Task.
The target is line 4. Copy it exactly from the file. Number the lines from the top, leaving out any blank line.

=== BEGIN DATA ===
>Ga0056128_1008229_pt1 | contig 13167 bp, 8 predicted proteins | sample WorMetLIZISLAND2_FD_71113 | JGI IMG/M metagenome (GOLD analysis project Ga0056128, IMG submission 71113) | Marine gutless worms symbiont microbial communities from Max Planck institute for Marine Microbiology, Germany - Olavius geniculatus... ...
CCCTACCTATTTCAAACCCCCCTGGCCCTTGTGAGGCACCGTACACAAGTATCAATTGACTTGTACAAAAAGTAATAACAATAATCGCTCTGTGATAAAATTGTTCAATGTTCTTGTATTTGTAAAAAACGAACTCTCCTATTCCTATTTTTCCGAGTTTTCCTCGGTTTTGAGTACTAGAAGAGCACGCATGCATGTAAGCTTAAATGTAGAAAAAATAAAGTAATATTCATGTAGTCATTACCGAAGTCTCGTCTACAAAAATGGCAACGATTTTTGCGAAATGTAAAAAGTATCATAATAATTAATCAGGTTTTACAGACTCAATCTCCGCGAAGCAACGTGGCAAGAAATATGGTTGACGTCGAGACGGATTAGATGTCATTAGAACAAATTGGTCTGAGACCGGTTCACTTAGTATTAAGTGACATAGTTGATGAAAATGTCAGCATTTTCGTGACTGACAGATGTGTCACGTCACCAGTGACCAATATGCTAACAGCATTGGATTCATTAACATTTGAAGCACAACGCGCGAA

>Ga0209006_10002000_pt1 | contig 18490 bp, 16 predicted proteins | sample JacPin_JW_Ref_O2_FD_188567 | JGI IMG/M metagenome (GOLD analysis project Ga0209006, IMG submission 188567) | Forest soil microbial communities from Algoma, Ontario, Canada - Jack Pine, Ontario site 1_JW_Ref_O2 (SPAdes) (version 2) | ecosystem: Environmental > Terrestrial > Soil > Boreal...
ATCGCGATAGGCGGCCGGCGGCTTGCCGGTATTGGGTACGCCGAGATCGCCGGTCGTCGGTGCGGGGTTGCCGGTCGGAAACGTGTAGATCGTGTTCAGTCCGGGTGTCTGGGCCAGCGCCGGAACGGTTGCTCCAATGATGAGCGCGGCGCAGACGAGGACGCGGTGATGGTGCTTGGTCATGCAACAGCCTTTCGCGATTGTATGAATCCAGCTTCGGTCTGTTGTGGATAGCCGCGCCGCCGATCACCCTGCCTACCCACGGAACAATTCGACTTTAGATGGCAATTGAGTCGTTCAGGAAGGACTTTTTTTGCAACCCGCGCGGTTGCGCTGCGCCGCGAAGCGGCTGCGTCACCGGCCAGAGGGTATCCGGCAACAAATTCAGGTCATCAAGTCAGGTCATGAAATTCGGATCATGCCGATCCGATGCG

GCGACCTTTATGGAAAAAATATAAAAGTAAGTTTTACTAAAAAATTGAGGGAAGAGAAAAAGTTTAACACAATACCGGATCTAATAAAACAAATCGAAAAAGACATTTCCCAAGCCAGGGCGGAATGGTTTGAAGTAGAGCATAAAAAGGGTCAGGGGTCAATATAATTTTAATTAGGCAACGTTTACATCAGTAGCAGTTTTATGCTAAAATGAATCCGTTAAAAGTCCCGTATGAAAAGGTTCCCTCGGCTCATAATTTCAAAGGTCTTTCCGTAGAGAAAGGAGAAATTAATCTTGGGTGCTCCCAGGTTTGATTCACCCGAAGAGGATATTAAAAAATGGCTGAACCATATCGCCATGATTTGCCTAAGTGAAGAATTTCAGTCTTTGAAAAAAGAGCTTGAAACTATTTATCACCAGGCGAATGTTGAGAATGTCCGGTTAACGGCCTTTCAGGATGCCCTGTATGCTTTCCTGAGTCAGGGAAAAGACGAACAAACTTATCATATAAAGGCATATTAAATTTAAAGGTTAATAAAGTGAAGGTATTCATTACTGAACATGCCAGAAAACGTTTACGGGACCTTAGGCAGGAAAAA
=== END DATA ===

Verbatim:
ATCGCGATAGGCGGCCGGCGGCTTGCCGGTATTGGGTACGCCGAGATCGCCGGTCGTCGGTGCGGGGTTGCCGGTCGGAAACGTGTAGATCGTGTTCAGTCCGGGTGTCTGGGCCAGCGCCGGAACGGTTGCTCCAATGATGAGCGCGGCGCAGACGAGGACGCGGTGATGGTGCTTGGTCATGCAACAGCCTTTCGCGATTGTATGAATCCAGCTTCGGTCTGTTGTGGATAGCCGCGCCGCCGATCACCCTGCCTACCCACGGAACAATTCGACTTTAGATGGCAATTGAGTCGTTCAGGAAGGACTTTTTTTGCAACCCGCGCGGTTGCGCTGCGCCGCGAAGCGGCTGCGTCACCGGCCAGAGGGTATCCGGCAACAAATTCAGGTCATCAAGTCAGGTCATGAAATTCGGATCATGCCGATCCGATGCG